Trans man urges 'everyone with a cervix' to get a smear test

Trans man urges 'everyone with a cervix' to get a smear test

A well-known trans man has urged "everyone with a cervix" to get a smear test.

Buck Angel, who made a name for himself as an adult movie star, opened up to the Metro about how his failure to address gynaecological health almost cost him his life. Now, he is giving back by encouraging other trans men, gender variant people and those who are intersex to get smear tests, which are a vital tool for the early detection of cervical cancer.

Buck regularly shares how he keeps himself in good health on Instagram: 

As per the Mayo Clinic, smear tests look for abnormal cells in the cervix, which are often caused by the HPV virus. If an abnormal result is found in a smear, suitable action can be taken by healthcare professionals.

He said: "The future of gynecological care for men is now. We need to educate so that trans men stop missing appointments they need. When I first transitioned there were no gynecologists who could help me as they had no idea what to do."

"I was always the last one waiting in the room because the doctors were confused on what to do. Fast forward to today and they are still confused! Medical staff must understand pronouns, and that not all trans men are comfortable with their vagina. Some also never call it that."

Buck continued: "The best thing for them would be to have an intake paper that reflects our community."

The adult movie star has had a difficult journey to accepting himself for who he is, and has previously struggled with drug addiction, alcoholism, homelessness, and prostitution.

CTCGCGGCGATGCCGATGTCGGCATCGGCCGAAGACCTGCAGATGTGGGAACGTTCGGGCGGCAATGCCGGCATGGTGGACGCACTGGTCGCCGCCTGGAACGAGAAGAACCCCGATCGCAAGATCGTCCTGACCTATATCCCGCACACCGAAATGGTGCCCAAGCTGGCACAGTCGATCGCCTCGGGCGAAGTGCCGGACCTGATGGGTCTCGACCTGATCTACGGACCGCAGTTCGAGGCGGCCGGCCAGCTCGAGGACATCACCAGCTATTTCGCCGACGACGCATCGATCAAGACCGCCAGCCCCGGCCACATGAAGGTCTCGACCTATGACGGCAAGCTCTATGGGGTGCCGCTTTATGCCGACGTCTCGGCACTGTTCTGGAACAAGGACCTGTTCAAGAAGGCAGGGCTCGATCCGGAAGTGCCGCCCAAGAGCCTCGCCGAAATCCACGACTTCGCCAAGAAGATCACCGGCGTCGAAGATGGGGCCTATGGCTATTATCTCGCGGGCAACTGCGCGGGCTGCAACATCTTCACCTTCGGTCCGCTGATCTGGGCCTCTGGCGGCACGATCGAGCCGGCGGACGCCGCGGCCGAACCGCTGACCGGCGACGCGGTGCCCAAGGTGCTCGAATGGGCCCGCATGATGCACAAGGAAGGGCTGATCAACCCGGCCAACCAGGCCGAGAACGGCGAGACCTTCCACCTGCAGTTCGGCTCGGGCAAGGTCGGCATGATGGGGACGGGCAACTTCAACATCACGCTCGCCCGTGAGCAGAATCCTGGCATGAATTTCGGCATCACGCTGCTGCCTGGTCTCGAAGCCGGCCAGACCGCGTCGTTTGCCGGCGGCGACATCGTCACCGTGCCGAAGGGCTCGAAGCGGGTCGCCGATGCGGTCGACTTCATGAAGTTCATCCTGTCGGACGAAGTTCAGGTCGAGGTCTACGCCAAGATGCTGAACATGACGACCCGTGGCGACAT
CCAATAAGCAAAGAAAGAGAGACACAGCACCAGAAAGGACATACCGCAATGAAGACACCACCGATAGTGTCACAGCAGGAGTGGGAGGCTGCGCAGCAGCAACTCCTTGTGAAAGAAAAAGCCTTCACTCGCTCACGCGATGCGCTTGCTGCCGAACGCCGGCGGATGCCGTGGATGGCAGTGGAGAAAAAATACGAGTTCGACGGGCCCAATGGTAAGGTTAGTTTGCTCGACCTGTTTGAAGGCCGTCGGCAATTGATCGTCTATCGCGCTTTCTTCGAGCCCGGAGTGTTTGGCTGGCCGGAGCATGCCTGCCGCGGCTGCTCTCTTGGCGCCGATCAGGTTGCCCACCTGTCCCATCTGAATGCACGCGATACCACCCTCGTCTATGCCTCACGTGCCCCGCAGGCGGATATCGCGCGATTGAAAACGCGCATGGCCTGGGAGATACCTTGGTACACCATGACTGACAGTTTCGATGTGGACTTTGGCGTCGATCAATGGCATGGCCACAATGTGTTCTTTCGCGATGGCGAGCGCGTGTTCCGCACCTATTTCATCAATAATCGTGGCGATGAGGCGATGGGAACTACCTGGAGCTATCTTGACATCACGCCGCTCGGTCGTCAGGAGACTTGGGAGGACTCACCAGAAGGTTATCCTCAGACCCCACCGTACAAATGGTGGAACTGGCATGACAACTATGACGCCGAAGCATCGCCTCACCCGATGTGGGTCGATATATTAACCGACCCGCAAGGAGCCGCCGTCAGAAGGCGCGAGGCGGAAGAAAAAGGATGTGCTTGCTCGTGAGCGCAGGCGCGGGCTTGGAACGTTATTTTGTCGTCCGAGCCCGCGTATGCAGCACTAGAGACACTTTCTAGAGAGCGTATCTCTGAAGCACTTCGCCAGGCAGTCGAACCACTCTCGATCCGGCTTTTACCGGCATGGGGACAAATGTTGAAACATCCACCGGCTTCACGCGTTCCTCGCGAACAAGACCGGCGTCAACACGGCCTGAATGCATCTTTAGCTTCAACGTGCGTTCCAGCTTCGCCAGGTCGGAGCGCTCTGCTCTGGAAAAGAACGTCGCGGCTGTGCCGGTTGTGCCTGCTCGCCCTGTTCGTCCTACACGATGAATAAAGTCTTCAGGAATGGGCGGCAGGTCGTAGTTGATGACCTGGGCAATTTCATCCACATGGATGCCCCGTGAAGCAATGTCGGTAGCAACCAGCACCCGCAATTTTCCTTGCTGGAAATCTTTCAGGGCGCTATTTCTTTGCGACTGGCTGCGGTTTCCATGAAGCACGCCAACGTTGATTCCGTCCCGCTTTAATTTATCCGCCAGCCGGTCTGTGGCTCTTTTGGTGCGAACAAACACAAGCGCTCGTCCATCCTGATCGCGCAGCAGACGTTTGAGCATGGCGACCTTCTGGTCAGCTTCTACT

While Buck says that his decision to transition saved his life, back in 2011, he almost lost his life because of atrophy because he was "too scared" to visit a gynaecologist as a trans man.

Buck experienced "debilitating cramps" that developed into an infection and then into sepsis. Lucky enough to survive the experience, Buck now wants to "give back" to any trans men who may be struggling with their bodies.

The Los Angeles native said: "Back then there was no internet, no Instagram or Facebook. It was the wild west of transitioning. I never want anyone to suffer like that. By me being out and proud of my naked body it gives everyone, not only trans people, the opportunity to see us all as the same. Naked we are all the same."

"It is very vulnerable to do what I did, but I've powered through the hate messages to see the young trans men looking at me on the other side."

As part of his mission to give back to trans men, Buck is now using his celebrity to support The Eve Appeal, which is encouraging trans men, gender-variant people, and those who are intersex not to neglect their smear tests.

Because smear tests involve taking a small sample of cells from the cervix, which is located inside the vagina, the experience of a smear test can be particularly challenging for some and cause gender dysphoria.

And because many trans and non-binary people chose to change their gender identity markers, they may not be invited for a test by their GP.

Athena Lamnisos, CEO of The Eve Appeal, said that the charity wanted to help those who typically struggle to access the gynaecological care they need.

She continued: "It's something we get a constant stream of questions about. Health care professionals as well as patients, some of whom have slipped through the net and not been invited for a screening. We have got a health care system where the moment you walk into the GP surgery for an appointment there are usually two things to press on the keypad, male or female."

"We are starting from that point of inclusion and taking the gender out of it; it's not about gender, it's about who has got organs that are at risk and what can they do to look after their health."

If you or someone you know would like confidential information from Ask Eve, you can contact the charity on 0808 802 0019 or email nurse@eveappeal.org.uk.

Further information about cervical screening is available as part of the Cervical Cancer Prevention Week 2020.